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A BPO 75th Anniversary Gift

Violinist Michael Ludwig

BPO presents the world premiere of a violin concerto by Daron Hagen

BPO music director JoAnn Falletta is one very busy musician. Just as this article was about to go to press, the BPO announced that Falletta had been appointed as principal conductor of the Ulster Orchestra in Belfast, Northern Ireland, for the 2011-2012 season. Falletta will assume the new post while continuing to serve as the music director of both the BPO and the Virginia Symphony, and principal guest conductor of the Brevard Music Center, a summer institute and festival in North Carolina.

Falletta will be on the podium for the three M&T Bank Classic Series concerts this weekend (Friday, May 13 at 10:30am, Saturday, May 14 at 8pm, and Sunday, May 15 at 2:30pm) that will feature the world premiere of Songbook for Solo Violin, Strings, Harp and Percussion, by the contemporary American composer Daron Hagen. Hagen and Falletta studied together at Julliard, and she has become a strong advocate for his music, performing it in several different venues, most notably with the BPO, where she has programmed Hagen’s Concerto for Piano Left Hand, with pianist Gary Graffman in 2002. In one of the most challenging programming choices during her 10-year tenure as BPO music director, Falletta also presented a concert performance in 2006 of Hagen’s opera Shining Brow, based on the events that occurred between 1903 and 1914 during the great American architect Frank Lloyd Wright’s life.

The first night of the BPO’s two-concert performance run of Shining Brow took place on November 4, Hagen’s birthday, and as he and Falletta, along with BPO concertmaster Michael Ludwig, celebrated the event at a post-concert dinner, the idea for a new concerto for violin had its genesis. “Michael’s beautiful, singing tone during the many prominent violin solos in the opera’s score moved me to suggest that we make a violin concerto together,” Hagen writes.

“Daron Hagen has a special gift for song that has been beautifully developed in his large numbers of compositions for voice,” Falletta says. “Daron and Michael Ludwig discovered that they had a mutual love for all kinds of American popular songs, with a particular affection for the large body of American folk songs that they both feel remains the continuing font of American music. Daron was especially taken by Michael Ludwig’s very song-like, cantabile style of playing, during the BPO’s performance of Shining Brow, so much so that his idea to compose a concerto for violin for Michael was born on that night, though I knew nothing about it until much later.”

When Falletta received the score for Hagen’s new concerto, Songbook, she says, “It was a beautiful surprise. Daron has a special gift for song, and as he thinks vocally when composing in any genre, it was thrilling to read through the score for Songbook for the first time and see how it unfolded.”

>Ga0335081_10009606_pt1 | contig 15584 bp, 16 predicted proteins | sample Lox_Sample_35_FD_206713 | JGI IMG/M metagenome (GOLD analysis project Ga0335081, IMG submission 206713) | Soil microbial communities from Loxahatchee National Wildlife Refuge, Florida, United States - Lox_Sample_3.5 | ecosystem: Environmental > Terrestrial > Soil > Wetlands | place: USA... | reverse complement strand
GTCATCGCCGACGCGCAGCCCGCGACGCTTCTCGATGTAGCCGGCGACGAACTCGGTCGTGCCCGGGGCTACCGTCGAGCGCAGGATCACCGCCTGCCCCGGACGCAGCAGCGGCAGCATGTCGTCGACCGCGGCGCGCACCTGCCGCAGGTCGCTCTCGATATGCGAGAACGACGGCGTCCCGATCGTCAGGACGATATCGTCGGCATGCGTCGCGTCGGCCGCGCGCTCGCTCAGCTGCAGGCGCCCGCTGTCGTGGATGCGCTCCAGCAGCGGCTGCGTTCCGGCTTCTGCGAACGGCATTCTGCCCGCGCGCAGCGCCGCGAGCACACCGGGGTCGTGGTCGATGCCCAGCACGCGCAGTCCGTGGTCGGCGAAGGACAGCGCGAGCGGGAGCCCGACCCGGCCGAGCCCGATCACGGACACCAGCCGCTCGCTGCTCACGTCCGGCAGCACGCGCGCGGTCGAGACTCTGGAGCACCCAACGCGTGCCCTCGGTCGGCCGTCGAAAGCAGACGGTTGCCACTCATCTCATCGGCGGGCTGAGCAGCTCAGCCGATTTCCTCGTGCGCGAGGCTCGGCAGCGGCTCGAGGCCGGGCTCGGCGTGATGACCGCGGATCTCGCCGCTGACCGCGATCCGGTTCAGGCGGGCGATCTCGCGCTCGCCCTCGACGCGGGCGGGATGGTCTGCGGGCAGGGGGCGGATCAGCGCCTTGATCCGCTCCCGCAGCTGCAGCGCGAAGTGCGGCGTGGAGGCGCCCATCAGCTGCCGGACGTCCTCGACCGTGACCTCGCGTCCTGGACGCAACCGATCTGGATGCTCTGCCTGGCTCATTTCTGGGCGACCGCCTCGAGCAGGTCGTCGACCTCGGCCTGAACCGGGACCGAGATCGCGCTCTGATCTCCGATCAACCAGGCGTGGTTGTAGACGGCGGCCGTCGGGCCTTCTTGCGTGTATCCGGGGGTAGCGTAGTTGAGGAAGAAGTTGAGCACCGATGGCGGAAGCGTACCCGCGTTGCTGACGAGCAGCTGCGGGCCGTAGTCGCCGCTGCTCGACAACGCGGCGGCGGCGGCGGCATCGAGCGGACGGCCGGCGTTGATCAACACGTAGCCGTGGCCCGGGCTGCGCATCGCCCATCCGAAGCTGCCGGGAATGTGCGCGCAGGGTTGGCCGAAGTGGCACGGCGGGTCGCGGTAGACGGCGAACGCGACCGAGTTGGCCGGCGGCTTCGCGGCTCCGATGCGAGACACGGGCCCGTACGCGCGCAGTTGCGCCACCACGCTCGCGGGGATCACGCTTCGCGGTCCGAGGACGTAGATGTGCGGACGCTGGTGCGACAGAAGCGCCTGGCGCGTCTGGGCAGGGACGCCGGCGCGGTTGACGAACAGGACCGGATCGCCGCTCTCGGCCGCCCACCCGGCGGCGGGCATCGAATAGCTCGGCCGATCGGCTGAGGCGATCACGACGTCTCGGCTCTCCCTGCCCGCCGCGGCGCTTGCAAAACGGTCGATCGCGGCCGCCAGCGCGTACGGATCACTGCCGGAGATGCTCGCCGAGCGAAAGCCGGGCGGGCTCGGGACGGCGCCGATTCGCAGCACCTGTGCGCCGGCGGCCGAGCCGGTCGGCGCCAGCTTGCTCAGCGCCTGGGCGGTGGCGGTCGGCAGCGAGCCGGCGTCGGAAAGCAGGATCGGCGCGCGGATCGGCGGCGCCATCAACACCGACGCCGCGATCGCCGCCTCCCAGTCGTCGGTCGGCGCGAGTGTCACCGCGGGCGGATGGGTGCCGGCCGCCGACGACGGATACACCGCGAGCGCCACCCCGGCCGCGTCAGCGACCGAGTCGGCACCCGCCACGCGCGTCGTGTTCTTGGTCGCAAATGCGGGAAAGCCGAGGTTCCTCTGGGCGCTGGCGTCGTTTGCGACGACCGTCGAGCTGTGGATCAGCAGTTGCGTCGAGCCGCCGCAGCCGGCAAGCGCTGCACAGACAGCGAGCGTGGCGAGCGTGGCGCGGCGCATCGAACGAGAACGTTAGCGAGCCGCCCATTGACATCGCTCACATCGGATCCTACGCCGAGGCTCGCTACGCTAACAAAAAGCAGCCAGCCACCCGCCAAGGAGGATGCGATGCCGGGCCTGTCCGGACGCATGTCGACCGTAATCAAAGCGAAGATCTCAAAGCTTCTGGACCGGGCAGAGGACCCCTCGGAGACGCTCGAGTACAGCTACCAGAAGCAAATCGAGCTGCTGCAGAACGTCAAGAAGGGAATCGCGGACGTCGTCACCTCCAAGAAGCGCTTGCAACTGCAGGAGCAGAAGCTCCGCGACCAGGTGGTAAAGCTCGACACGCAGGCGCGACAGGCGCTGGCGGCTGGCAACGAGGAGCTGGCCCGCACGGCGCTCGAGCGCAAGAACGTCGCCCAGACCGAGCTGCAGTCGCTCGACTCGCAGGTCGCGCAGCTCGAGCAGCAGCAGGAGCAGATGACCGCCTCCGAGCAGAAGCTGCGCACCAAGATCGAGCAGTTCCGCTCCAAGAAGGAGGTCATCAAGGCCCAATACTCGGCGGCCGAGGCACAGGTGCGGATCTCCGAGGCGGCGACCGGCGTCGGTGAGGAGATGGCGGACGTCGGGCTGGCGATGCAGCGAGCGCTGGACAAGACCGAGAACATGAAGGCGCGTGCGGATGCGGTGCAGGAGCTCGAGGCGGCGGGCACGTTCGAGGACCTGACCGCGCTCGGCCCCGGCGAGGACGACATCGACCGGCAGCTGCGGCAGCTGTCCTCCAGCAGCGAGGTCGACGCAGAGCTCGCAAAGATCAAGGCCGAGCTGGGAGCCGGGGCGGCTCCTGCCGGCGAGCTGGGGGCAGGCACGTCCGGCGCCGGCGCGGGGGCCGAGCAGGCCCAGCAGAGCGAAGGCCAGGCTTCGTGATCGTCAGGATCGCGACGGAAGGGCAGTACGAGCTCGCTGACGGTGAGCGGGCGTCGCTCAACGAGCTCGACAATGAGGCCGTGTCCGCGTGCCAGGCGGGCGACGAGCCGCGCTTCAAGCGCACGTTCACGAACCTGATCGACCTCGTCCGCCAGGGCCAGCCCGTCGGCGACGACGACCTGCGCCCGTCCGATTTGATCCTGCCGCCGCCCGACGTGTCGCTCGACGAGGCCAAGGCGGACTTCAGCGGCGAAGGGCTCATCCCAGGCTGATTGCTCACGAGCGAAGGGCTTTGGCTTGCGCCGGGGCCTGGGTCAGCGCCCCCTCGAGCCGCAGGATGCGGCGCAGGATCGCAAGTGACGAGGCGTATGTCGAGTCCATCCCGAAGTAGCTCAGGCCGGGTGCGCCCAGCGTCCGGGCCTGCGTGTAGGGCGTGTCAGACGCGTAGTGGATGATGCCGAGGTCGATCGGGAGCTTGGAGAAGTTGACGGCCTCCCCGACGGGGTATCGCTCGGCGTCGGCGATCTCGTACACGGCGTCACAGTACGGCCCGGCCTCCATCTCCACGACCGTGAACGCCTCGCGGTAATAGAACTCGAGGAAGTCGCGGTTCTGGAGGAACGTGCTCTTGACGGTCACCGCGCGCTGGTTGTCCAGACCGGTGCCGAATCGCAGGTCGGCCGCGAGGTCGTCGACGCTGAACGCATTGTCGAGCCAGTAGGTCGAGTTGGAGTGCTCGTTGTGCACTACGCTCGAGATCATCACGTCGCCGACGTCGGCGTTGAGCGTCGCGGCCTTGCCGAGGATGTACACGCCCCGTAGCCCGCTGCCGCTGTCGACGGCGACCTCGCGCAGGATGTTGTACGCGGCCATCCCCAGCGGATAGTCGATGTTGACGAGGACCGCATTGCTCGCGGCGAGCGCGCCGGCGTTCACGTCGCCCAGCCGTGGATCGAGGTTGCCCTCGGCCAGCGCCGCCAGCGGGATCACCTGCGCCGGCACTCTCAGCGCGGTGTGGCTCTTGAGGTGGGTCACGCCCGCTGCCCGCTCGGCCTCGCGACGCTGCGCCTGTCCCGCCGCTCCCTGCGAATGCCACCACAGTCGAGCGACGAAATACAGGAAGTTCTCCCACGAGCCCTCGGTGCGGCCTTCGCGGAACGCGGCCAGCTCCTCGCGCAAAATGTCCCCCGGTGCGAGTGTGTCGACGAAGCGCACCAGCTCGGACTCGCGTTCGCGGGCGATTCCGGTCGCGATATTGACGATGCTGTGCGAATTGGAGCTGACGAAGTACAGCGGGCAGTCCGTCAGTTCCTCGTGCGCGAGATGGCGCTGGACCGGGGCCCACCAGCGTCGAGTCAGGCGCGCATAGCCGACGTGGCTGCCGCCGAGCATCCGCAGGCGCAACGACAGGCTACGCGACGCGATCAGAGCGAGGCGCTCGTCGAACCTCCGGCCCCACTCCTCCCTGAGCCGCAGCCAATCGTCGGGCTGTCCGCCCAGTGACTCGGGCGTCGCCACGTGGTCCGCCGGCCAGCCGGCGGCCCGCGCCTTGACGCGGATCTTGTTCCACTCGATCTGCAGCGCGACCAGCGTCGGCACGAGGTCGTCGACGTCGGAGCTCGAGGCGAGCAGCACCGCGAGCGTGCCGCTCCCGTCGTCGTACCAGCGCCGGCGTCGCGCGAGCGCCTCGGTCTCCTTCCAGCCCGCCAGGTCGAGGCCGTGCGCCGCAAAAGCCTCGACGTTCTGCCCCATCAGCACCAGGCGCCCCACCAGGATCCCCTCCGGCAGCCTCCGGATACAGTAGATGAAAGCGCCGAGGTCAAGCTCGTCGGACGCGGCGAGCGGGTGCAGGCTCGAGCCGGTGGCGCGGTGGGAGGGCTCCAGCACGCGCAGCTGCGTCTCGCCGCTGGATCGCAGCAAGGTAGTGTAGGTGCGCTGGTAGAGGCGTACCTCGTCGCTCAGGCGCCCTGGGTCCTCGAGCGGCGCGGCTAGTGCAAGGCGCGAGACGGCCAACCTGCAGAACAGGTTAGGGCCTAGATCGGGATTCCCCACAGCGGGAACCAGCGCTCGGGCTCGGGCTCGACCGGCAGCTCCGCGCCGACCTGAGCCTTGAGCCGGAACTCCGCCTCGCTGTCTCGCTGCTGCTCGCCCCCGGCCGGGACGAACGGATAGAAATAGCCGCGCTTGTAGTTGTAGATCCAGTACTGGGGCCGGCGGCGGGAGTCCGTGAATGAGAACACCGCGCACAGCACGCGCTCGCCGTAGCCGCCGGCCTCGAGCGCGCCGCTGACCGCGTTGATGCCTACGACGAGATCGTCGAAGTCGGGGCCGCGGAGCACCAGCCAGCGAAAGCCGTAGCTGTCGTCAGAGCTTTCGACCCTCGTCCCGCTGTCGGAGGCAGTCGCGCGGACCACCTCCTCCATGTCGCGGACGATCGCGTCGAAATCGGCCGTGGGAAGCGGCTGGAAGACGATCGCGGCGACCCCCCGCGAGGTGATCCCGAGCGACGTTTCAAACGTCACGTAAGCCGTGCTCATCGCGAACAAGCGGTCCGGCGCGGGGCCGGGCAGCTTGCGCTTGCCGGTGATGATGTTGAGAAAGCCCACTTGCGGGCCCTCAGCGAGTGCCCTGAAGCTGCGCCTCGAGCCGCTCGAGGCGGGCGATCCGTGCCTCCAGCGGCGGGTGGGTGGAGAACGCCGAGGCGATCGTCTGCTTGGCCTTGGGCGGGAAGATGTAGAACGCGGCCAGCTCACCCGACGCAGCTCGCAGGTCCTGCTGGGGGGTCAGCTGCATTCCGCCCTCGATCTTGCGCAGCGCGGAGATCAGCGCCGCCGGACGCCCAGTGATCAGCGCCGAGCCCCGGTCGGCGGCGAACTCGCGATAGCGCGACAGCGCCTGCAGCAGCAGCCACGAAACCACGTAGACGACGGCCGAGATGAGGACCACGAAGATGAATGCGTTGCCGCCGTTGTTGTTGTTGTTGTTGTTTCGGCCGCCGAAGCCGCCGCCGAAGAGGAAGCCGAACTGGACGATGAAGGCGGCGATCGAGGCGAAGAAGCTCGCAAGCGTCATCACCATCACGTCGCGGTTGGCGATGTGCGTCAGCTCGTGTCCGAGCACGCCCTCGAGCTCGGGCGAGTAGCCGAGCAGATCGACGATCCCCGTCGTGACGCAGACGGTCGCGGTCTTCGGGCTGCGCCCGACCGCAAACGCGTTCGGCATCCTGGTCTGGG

Camerata di Sant’Antonio

The final Camerata di Sant’Antonio concert for this season takes place at 7pm on Sunday, May 15, at St. Anthony of Padua Church, 160 Court Street behind Buffalo City Hall. The concert features the local premiere of Astor Piazzolla’s Piezas para orquesta de camara, Vivaldi’s L’Estro Armonico Op.3 No.10, a concerto for four violins with soloists Marilynn Kregal, Nadia Nigrin, Diana Sachs, and Loren Silvertrust, as well as Tchaikovsky’s sunny Souvenir de Florence, a work that the group has not performed since 2004. Champagne will be served on the piazza beforehand, weather permitting, with a reception to follow.

Tickets are $17. For more information, call 854-2563.

Hagen found additional inspiration for the four tunes that he chose for his work in the singing of folk songs and spirituals by his wife, a professional composer and singer, to the couple’s baby son. The work begins with nine variations on “Cailín Óg a Stór,” a 16th-century Irish air that figures prominently in James Joyce’s writings as “The Croppy Boy,” one of the saddest songs about the Irish rising of 1798. The harmonies that underpin another Irish ballad, “The Praties,” dealing with the devastating potato famine of 1840, inspired the second movement in the form of a chaconne. “Look Away,” one of the best known traditional Appalachian folk songs, forms the basis for the third movement, written in the form of a passacaglia, while the final movement is a set of variations on “Amazing Grace.”

“The finale bookends the work by picking up with a tenth variation on ‘Croppy Boy’ before overlaying ‘Amazing Grace’ and the other tunes,” Hagen says. “The effect is sort of like listening to a composer juggle—atop of it, one after the other for a series of five more variations, ending with one marked ‘quasi un mbira’—a mbira being an African thumb piano.”

Morton Gould’s Stephen Foster Gallery, based on the works of 19th-century America’s most popular song composer, is also on the program, along with Beethoven’s expansively genial Symphony No. 6 in F Major, Pastoral.

For tickets and more information, call 885-5000 or visit

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